Mathematical Expression Evaluation
excerpt: Trees can be used to model mathematical expressions by creating an inter node for each operator and a leaf node for each numeric value.
Trees can be used to model mathematical expressions by creating an inter node for each operator and a leaf node for each numeric value. Mathematical expressions can be broken down into subexpressions that must be evaluated before the entire expression is evaluated. For example, the expression (7 x 12) / (8 + 5) can be broken down into the subexpressions 7 x 12 and 8 + 5, these two subexpressions must be evaluated first. The results of these two calculations must be divided to get the final result.
The tree consisting of the expression can be modeled by building subtrees to represent the subexpression. The subtrees are joined with the root that represents the operation that combines the subexpressions  in this case, division. The diagram shows the tree representing the expression (7 x 12) / (8 + 5).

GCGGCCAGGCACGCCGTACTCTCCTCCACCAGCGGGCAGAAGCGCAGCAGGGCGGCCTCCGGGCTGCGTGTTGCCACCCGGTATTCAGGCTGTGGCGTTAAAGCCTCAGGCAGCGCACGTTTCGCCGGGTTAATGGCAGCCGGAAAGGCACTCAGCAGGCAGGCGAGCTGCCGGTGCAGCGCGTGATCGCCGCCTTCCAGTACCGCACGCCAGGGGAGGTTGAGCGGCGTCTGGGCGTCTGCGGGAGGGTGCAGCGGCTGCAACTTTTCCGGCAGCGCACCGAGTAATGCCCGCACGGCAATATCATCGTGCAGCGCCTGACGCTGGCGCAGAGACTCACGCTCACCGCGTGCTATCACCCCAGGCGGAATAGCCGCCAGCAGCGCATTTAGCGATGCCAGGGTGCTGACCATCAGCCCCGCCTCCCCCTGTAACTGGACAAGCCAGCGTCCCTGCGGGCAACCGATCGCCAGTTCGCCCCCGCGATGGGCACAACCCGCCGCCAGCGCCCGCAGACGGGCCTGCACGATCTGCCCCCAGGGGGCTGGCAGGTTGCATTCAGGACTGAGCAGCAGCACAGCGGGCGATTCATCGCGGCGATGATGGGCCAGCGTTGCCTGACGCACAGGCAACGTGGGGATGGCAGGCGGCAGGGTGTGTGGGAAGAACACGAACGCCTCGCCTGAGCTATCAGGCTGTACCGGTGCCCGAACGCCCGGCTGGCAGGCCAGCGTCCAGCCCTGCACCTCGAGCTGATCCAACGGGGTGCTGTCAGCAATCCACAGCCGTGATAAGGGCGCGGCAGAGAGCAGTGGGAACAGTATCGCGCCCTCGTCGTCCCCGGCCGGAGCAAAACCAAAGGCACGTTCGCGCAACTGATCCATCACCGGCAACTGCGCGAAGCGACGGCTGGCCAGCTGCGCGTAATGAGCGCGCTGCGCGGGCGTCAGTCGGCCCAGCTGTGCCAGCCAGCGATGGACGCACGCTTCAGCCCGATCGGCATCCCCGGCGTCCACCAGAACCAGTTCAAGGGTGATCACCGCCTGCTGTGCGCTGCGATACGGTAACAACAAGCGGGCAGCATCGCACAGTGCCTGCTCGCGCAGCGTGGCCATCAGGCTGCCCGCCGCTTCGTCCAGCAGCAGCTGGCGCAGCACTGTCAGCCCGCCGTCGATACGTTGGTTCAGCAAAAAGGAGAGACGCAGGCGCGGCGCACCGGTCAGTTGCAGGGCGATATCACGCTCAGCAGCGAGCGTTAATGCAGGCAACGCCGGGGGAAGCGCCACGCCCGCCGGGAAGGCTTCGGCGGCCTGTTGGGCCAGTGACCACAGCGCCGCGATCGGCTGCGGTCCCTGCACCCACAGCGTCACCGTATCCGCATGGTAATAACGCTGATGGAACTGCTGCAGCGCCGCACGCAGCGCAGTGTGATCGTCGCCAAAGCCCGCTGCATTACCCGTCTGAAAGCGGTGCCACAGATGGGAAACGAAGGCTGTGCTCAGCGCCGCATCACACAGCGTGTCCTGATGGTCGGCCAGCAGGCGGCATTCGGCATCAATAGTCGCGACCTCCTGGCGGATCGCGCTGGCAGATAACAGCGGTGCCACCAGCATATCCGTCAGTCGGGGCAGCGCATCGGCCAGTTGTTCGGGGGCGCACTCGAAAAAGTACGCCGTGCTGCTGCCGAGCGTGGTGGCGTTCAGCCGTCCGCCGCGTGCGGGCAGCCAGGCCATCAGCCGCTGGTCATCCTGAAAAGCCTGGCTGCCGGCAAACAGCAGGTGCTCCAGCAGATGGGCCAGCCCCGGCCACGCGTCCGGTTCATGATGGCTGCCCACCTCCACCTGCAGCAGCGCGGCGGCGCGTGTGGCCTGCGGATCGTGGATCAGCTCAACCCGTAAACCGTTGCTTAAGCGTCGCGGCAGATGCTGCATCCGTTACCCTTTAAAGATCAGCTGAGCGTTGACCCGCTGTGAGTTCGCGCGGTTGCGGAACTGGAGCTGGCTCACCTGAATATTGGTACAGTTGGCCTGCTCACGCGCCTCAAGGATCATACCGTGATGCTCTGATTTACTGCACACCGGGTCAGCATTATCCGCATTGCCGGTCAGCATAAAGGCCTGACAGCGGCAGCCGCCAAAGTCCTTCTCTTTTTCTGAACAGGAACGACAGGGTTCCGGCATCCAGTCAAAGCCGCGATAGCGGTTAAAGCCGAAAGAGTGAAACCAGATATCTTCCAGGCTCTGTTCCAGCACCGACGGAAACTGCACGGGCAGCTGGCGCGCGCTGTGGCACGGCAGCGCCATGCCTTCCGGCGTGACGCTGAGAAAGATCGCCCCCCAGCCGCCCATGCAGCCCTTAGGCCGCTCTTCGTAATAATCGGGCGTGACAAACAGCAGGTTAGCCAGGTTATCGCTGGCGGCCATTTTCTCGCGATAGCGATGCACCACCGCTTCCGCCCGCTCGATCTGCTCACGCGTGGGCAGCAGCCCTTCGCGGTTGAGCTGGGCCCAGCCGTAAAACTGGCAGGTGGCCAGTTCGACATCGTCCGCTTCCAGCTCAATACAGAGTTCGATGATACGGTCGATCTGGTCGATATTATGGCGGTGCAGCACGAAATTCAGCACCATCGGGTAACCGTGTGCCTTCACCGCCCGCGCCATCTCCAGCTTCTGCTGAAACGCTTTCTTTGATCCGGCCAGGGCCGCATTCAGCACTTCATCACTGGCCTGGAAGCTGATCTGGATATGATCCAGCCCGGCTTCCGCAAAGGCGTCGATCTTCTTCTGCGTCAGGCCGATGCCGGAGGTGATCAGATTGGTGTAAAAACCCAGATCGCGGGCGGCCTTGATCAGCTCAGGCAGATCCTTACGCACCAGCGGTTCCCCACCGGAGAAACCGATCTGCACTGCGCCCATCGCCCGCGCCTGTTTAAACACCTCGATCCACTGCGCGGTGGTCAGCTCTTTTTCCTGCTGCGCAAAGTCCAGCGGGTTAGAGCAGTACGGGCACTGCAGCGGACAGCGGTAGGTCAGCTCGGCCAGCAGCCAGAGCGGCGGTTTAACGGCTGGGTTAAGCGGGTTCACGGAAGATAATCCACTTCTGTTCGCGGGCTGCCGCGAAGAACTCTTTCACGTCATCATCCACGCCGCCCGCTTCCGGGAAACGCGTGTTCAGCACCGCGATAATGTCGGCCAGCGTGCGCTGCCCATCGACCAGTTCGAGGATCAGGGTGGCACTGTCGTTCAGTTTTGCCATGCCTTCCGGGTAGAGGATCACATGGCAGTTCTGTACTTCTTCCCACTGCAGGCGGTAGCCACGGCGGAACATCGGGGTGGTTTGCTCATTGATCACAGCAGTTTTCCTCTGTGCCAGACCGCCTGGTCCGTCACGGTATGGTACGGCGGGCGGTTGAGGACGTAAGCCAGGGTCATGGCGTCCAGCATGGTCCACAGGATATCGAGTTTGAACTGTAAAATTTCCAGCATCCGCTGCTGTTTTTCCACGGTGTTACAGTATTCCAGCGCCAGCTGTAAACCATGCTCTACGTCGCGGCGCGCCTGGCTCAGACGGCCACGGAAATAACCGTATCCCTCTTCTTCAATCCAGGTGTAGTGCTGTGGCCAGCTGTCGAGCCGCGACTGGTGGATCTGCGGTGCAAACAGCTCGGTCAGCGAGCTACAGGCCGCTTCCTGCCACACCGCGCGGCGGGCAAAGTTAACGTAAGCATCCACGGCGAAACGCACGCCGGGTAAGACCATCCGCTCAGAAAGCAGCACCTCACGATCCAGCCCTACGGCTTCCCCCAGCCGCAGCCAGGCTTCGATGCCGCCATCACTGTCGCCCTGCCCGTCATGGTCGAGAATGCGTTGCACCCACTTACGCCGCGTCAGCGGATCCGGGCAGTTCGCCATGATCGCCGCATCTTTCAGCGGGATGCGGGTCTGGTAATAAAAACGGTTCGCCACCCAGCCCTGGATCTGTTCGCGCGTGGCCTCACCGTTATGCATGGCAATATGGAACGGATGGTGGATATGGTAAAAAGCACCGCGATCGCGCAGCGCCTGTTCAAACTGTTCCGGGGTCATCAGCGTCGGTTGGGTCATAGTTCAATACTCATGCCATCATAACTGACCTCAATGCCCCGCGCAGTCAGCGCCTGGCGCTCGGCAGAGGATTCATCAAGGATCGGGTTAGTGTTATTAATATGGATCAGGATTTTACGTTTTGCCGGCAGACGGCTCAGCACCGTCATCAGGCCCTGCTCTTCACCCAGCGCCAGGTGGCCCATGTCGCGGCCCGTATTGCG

Each internal node has children representing its operands. For example, the operators such as + and / have left and right children that the operator must combine. The leaf nodes can be thought of as special opertors that convert a text value into a numeric value. So the leaf nodes must hold their text.
The node class must have a method to evaluate the node. The method should examine the type of node and then return an appropriate result. For example, if the operator is , the method should recursively make its operands evaluate their subexpressions and then it can add the results.
Dijkstraâ€™s twoStack Algorithm for Expression Evaluation